Chinese students are not brought up to maintain constant eye contact with their teachers. Eye contact is sometimes viewed as a gesture of challenge or defiance. When people get angry, they tend to maintain steady eye contact. Otherwise, they keep talking looking elsewhere or nonchalant. Also, try to avoid physical contant and eye contact with the opposite sex.
Bowing or nodding is the common greeting; however, you may be offered a handshake. Wait for the Chinese to offer their hand first.
Not one of the most beautiful elements of Chinese culture but definitely a predominant one. Many Westerners are put off by the "horking" and violtent phglem raising efforts of Chinese people. I was most surprised when someone behind me at a traffic light did this big horklike sound (I am only guessing you can imagine this - try it now - saw hawk but now pretend you are gurgling while you say it and clear your throat at the same time. That's what I mean by "hork". Well someone did this behind me and I turned to give him a stink eye and saw that it was one of the most beautiful girls I had ever seen in China... wow. Not impressed. Sptting and littering is normal yet frowned upon. Even in a restaurant spitting and littering occurs. It is important to ALWAYS consider where you sit or put your bag down and I highly advise you NOT to walk around barefoot.
Not sure where to start here. There is no fluoride in the water. There are few dentists. Teeth are ugly here. Imagine the UK a hundred years ago... teeth are like that. As a result, breath has a tendancy to be rather putrid too. Deal with it. Good luck
Inviting People Home
You are definitely welcome to invite Chinese people to your home. Expect that if you invite them that you will be required to supply everything, just the same as if you invite them to dinner in a rstarant. One thing to remember, it is best NOT to invite a Chinese person to your home country. Travel is not easy for Chinese people. If they want to go to your home country they will bring it up.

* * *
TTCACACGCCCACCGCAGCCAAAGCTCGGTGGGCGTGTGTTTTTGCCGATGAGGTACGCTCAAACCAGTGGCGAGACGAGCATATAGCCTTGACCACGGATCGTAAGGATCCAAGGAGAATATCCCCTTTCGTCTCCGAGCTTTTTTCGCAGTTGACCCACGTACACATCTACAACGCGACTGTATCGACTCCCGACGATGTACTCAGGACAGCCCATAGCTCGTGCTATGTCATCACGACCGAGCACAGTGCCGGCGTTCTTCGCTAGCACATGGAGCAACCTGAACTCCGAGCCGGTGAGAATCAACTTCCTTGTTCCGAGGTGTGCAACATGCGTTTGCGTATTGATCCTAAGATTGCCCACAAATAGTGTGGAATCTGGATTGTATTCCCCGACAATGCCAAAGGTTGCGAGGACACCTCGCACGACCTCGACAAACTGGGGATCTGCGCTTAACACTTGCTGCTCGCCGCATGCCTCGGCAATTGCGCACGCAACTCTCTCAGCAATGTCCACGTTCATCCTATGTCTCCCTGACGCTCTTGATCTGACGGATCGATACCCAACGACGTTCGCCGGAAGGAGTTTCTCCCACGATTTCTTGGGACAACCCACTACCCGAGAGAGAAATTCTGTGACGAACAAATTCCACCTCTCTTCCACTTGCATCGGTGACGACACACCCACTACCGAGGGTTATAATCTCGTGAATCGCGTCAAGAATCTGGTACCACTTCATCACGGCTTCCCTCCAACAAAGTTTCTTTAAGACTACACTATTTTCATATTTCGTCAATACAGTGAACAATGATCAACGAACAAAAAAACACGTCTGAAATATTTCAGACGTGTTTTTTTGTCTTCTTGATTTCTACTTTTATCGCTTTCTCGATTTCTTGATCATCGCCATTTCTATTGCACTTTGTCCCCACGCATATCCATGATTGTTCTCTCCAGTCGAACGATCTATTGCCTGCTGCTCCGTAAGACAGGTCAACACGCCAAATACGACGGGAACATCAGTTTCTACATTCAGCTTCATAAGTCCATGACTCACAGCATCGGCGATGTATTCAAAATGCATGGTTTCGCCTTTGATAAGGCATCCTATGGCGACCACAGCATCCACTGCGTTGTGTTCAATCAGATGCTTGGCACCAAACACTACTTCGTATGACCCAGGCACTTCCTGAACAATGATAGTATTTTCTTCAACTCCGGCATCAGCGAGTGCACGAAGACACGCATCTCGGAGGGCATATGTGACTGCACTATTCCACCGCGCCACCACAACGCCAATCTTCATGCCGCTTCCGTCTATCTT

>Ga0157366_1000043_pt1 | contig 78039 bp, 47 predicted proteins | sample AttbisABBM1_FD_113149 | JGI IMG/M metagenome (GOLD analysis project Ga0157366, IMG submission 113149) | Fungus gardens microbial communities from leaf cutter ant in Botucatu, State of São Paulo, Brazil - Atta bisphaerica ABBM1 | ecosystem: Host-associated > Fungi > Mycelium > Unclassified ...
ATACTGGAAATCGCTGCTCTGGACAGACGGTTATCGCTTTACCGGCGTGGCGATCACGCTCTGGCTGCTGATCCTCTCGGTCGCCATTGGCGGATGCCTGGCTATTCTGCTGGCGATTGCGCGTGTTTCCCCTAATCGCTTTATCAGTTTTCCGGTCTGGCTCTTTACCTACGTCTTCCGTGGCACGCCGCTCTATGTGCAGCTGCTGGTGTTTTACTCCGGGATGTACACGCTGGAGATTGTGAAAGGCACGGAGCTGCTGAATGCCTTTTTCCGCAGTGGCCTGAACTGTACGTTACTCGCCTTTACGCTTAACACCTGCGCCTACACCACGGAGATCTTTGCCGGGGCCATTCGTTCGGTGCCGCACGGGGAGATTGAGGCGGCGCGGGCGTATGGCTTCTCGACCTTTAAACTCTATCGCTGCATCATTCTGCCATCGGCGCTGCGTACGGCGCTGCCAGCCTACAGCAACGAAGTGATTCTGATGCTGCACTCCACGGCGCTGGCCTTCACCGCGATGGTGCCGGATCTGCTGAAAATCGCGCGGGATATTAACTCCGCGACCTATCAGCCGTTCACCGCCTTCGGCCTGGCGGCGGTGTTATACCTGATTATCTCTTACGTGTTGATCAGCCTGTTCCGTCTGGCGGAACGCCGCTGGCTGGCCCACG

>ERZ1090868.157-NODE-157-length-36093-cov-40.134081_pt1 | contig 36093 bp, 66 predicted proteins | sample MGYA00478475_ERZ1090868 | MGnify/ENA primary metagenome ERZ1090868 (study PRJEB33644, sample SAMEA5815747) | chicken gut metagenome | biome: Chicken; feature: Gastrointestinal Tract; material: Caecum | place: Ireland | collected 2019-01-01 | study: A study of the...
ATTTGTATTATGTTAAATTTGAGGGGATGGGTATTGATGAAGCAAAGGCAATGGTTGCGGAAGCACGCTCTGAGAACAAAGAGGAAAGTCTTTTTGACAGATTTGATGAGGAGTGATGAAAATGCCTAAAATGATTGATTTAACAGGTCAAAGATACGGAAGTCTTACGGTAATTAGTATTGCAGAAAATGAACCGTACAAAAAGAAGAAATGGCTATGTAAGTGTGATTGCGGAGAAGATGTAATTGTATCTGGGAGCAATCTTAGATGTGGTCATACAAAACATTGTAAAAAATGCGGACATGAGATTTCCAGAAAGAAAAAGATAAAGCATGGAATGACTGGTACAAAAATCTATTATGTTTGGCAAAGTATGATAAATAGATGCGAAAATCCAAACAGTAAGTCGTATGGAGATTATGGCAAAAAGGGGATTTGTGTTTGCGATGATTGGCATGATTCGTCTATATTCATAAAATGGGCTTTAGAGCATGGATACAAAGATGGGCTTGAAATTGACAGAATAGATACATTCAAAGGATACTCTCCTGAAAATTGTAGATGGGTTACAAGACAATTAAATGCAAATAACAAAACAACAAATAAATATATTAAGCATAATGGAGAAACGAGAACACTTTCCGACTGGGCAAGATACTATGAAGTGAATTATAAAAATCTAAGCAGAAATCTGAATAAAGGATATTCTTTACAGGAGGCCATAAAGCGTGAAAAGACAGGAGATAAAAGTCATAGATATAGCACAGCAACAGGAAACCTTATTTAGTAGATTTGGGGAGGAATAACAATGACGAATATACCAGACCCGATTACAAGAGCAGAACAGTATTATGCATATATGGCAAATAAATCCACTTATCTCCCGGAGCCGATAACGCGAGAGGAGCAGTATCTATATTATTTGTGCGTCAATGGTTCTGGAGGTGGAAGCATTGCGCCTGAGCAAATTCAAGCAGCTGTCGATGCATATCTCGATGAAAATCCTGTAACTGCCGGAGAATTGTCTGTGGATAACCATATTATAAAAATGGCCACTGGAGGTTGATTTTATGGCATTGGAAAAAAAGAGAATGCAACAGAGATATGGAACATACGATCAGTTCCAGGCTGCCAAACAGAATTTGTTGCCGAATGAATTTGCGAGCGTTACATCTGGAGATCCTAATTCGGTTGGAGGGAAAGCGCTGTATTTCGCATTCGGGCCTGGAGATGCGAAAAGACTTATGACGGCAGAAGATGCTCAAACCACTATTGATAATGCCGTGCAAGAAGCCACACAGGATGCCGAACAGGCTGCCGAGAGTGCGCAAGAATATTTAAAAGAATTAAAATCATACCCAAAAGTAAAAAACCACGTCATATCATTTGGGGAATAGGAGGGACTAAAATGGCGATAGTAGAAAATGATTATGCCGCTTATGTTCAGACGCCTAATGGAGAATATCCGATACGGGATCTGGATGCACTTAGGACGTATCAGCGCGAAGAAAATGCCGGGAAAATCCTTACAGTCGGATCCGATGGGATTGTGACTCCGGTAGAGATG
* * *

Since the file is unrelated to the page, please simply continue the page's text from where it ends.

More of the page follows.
Be prepared to be asked your age, or why your not married or don't have any children. This is not considered prying but rather considerated friendly and expressing interest in your life. Maybe a little prying too.
Chinese Hosts Offering Something
Usually when a Chinese host offers a guest refreshments, if the guest declines, the host will ask again twice. Remember this if you entertain at your place. If someone declines they may really want something so you should really ask a couple more times. It makes it look like you are really concerned with their comfort... I know... Most guys don't have the patience for this sort of stuff. Speak your mind so we can move on to new topics faster... slow down everybody. Life doesn't have to move so fast. Consider this scenario and then watch or participate in a Chinese Tea Ceremony. Quite remarkable.
Animals/"pets" in China
Animals are not treated with kindness in China. Many of our teachers have adopted pets during their stays which is great and humane and all those good things but realize before you judge the Chinese that they have not yet established a "pet culture". Animals are just there. It's hard but try to overlook the unkindness.